Proud of something? (And a chess pet peeve or two)

May 6, 2010, 5:21 AM |

What in chess motivates us, what makes us want to play more, what makes us proud?

For me, each game of chess is a chance to create.  Sometimes, what I create is a Monet or a Da Vinci and sometimes it looks like the work of a two year old with a first set of finger paints.  The games I loose that were works of magnificence are still treasured because I was privileged to be part of them.  The games I win that are loose, sloppy and filled with errors I don't really want to admit to.  When I beat someone I want it to be because I played the best chess I could and just outplayed my opponent, not because they made mistakes or failed to take advantage of my poor play. 

Last night I beat a person with a rating over 500 points above mine.  This was my first victory over such a margin and the moment of victory was very sweet, yet, looking back through the game again and again, I find places where I could have played better.  Not just a little better, but moves that prove to me that hindsight really is 20/20.  I find myself less proud of my accomplishment and more disappointed.  I was desperately trying to survive; to find the right candidate moves; to make my opponent see the wrong things.  Now his errors frustrate me, and I wish to play the game again, cleaner, better, and with style.


On the related topic of chess maturity, I find that it is unusual to battle an opponent that looses gracefully.  The higher the ratings of the players I challenge the fewer the replies to gl or have fun or even hi.  It's getting even rarer to find people that are willing to return a good game.   It seems strange that the better they are the less sportsmanship they show.  Perplexing.... Even stranger to me are the people who hang a piece and then want to argue with you when you take it.  "That wasn't fair," I've been told, as though the computer will let me make a move that is against the rules.  Pay more attention to detail and learn to admit you made a mistake.  Resolve to do better next time and learn from it.  If you can't then you had better be very, very good or find another hobby.  Whatever you choose to do, I don't recommend sitting there while the last fifteen minutes of your clock run out telling your opponent what a poor sport he is.  People are just going to laugh at you and feel sorry for your poor social skills.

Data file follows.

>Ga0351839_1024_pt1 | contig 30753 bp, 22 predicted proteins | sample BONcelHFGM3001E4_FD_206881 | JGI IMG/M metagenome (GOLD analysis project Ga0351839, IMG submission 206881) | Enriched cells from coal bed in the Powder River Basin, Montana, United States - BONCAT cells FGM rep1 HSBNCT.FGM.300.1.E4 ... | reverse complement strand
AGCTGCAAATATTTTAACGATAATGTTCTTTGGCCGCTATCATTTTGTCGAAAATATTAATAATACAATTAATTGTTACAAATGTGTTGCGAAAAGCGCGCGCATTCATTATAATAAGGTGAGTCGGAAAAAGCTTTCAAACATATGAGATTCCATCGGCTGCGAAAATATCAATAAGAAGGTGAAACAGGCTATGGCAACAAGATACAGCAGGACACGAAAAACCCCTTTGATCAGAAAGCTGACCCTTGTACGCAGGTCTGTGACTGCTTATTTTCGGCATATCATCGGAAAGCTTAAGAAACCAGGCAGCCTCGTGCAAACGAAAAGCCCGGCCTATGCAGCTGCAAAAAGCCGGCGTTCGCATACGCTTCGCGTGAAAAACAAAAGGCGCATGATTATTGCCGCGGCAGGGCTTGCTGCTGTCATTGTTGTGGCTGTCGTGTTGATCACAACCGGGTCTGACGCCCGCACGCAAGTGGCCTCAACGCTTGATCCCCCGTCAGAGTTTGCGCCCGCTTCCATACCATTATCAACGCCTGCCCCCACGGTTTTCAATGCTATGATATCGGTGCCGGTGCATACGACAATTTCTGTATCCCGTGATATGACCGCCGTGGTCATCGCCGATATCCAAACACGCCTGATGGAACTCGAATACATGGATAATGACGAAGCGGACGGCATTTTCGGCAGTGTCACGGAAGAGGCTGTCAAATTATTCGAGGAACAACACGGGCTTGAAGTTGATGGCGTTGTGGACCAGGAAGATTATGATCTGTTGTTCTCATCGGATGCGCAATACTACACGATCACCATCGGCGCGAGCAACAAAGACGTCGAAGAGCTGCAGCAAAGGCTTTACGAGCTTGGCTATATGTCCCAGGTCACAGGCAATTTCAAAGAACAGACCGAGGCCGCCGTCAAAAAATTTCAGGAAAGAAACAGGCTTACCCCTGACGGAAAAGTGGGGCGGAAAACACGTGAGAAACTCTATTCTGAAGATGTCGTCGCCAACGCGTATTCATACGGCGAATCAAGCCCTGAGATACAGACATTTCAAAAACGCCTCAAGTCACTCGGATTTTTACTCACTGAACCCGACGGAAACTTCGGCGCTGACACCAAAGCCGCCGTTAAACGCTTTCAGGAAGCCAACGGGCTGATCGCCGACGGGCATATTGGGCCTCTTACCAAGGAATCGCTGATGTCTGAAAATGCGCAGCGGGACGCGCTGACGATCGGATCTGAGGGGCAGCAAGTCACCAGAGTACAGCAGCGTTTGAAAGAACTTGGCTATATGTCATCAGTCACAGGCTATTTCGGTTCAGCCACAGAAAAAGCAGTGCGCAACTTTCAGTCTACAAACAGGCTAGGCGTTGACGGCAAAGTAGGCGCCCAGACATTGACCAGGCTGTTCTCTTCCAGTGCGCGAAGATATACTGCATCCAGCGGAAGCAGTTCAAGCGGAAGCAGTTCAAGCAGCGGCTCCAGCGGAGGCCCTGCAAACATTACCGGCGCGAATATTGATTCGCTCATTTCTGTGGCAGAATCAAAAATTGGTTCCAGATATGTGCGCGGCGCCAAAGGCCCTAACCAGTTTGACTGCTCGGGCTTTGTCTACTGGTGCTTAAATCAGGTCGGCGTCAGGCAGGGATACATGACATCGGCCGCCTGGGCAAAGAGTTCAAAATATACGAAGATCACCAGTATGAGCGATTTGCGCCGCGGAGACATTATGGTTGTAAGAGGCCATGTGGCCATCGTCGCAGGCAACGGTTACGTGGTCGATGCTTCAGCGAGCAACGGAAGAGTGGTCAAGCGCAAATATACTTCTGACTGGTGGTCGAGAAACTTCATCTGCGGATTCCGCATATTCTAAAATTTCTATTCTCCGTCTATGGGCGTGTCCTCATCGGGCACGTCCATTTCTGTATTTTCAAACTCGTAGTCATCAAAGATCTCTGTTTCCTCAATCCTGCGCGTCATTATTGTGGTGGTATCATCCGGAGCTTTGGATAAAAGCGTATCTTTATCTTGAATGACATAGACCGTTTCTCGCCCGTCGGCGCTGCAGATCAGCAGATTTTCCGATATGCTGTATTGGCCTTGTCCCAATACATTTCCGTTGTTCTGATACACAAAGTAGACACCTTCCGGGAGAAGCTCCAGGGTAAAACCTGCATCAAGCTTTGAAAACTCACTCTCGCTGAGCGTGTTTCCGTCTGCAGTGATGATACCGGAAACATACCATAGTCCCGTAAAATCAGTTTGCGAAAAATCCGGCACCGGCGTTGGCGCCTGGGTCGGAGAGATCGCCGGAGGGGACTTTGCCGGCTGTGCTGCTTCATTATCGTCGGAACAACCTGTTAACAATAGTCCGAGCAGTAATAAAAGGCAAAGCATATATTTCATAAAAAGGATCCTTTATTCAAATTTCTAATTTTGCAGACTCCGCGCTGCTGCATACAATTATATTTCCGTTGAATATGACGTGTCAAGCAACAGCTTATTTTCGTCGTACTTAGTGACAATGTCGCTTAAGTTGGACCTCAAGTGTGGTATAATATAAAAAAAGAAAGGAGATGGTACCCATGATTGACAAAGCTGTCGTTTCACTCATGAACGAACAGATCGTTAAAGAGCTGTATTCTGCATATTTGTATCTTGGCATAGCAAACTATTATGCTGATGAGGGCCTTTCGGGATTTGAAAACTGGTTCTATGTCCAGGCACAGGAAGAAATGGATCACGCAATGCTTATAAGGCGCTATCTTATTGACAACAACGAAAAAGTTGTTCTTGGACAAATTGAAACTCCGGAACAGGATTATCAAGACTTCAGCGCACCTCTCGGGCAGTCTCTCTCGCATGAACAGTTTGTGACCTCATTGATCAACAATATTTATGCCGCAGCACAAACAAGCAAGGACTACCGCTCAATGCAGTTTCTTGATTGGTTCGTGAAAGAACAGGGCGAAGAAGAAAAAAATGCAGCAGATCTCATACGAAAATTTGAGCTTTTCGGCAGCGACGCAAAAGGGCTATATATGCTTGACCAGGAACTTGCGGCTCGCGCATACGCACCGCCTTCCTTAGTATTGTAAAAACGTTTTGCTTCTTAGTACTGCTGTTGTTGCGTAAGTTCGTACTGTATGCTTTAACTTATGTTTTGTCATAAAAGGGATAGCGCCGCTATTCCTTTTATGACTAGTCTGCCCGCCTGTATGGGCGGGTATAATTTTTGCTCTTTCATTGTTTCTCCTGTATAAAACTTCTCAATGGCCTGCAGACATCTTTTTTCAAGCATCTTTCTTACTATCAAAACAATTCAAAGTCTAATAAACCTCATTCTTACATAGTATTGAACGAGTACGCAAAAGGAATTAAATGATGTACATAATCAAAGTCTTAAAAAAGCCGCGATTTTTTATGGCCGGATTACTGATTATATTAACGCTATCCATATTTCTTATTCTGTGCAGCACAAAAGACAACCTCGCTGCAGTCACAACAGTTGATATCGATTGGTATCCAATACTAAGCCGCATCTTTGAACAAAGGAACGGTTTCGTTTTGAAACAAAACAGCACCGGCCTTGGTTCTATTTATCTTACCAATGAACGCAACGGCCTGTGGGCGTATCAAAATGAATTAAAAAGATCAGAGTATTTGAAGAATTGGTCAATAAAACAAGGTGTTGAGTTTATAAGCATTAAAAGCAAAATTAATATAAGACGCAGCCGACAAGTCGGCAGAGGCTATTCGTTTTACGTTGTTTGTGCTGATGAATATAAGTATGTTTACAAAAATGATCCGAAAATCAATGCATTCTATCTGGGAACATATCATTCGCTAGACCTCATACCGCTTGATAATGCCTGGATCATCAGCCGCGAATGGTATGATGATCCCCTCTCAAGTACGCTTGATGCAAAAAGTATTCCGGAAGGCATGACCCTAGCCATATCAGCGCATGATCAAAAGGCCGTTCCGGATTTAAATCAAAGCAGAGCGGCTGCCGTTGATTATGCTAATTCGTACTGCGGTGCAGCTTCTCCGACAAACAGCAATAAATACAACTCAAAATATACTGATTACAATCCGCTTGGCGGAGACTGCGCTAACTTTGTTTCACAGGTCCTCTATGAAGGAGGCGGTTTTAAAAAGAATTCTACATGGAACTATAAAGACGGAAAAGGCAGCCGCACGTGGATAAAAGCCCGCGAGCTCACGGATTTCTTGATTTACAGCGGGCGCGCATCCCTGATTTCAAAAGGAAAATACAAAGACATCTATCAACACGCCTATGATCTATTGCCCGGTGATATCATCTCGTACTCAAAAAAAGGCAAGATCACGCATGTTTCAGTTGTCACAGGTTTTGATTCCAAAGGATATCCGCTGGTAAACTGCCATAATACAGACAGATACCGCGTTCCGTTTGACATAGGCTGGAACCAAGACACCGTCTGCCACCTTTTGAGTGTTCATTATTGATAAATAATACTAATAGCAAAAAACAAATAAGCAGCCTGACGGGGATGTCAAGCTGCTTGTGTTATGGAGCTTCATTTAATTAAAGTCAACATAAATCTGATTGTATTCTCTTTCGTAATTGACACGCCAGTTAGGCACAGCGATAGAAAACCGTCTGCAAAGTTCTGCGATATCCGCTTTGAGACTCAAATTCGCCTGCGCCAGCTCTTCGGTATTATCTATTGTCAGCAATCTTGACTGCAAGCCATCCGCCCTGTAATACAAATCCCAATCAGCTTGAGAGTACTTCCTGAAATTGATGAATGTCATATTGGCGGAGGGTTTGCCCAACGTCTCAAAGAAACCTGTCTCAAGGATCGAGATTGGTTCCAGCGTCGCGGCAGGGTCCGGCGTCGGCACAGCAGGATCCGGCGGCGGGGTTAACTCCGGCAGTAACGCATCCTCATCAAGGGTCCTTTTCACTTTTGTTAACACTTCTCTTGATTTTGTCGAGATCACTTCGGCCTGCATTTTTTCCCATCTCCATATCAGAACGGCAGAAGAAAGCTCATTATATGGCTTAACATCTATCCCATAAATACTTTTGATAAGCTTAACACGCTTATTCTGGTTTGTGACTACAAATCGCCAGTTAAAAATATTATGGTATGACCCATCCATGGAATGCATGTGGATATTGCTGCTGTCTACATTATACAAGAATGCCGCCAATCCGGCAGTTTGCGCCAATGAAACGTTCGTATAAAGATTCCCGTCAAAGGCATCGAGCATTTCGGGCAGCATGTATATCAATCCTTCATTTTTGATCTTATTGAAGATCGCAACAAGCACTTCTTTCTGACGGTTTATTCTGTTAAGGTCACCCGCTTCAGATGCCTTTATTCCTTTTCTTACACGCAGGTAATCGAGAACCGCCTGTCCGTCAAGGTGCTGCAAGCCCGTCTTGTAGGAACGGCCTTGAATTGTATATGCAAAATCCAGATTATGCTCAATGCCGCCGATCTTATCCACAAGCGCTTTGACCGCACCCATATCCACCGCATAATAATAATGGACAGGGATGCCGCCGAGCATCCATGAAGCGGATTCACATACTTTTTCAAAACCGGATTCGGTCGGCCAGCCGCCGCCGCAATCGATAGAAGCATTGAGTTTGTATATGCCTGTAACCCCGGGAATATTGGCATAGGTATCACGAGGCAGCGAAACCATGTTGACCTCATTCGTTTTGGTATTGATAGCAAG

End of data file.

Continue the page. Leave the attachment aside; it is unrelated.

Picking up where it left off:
Another pet peeve......   If it bothers you that some people play for points, then don't play those people.... just play unrated games and save your passionate diatribe  for your respective religious holy day.  It would also seem wise to not accuse someone of being soulless and having no passion for chess if their game log indicates that they play 4-5 hours a day. 


Anyone else have a chess pet peeve or an amusing anecdote about poor sportsmanship?